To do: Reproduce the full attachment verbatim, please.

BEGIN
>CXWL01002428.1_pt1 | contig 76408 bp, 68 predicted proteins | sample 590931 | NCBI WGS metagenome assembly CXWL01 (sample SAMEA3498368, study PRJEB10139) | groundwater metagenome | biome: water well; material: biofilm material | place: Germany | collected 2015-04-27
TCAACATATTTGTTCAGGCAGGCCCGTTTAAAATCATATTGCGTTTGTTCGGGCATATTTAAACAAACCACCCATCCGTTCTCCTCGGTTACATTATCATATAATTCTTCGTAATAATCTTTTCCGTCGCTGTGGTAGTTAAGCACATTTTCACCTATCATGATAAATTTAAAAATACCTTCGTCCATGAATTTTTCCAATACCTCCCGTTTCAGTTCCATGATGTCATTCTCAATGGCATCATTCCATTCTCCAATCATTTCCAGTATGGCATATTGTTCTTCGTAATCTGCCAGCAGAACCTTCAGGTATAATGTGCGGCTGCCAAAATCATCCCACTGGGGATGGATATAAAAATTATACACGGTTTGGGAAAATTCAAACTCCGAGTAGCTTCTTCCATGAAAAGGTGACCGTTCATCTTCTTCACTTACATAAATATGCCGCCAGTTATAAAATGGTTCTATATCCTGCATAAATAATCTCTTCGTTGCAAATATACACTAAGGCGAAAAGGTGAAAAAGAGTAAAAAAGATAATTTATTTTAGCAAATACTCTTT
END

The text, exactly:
>CXWL01002428.1_pt1 | contig 76408 bp, 68 predicted proteins | sample 590931 | NCBI WGS metagenome assembly CXWL01 (sample SAMEA3498368, study PRJEB10139) | groundwater metagenome | biome: water well; material: biofilm material | place: Germany | collected 2015-04-27
TCAACATATTTGTTCAGGCAGGCCCGTTTAAAATCATATTGCGTTTGTTCGGGCATATTTAAACAAACCACCCATCCGTTCTCCTCGGTTACATTATCATATAATTCTTCGTAATAATCTTTTCCGTCGCTGTGGTAGTTAAGCACATTTTCACCTATCATGATAAATTTAAAAATACCTTCGTCCATGAATTTTTCCAATACCTCCCGTTTCAGTTCCATGATGTCATTCTCAATGGCATCATTCCATTCTCCAATCATTTCCAGTATGGCATATTGTTCTTCGTAATCTGCCAGCAGAACCTTCAGGTATAATGTGCGGCTGCCAAAATCATCCCACTGGGGATGGATATAAAAATTATACACGGTTTGGGAAAATTCAAACTCCGAGTAGCTTCTTCCATGAAAAGGTGACCGTTCATCTTCTTCACTTACATAAATATGCCGCCAGTTATAAAATGGTTCTATATCCTGCATAAATAATCTCTTCGTTGCAAATATACACTAAGGCGAAAAGGTGAAAAAGAGTAAAAAAGATAATTTATTTTAGCAAATACTCTTT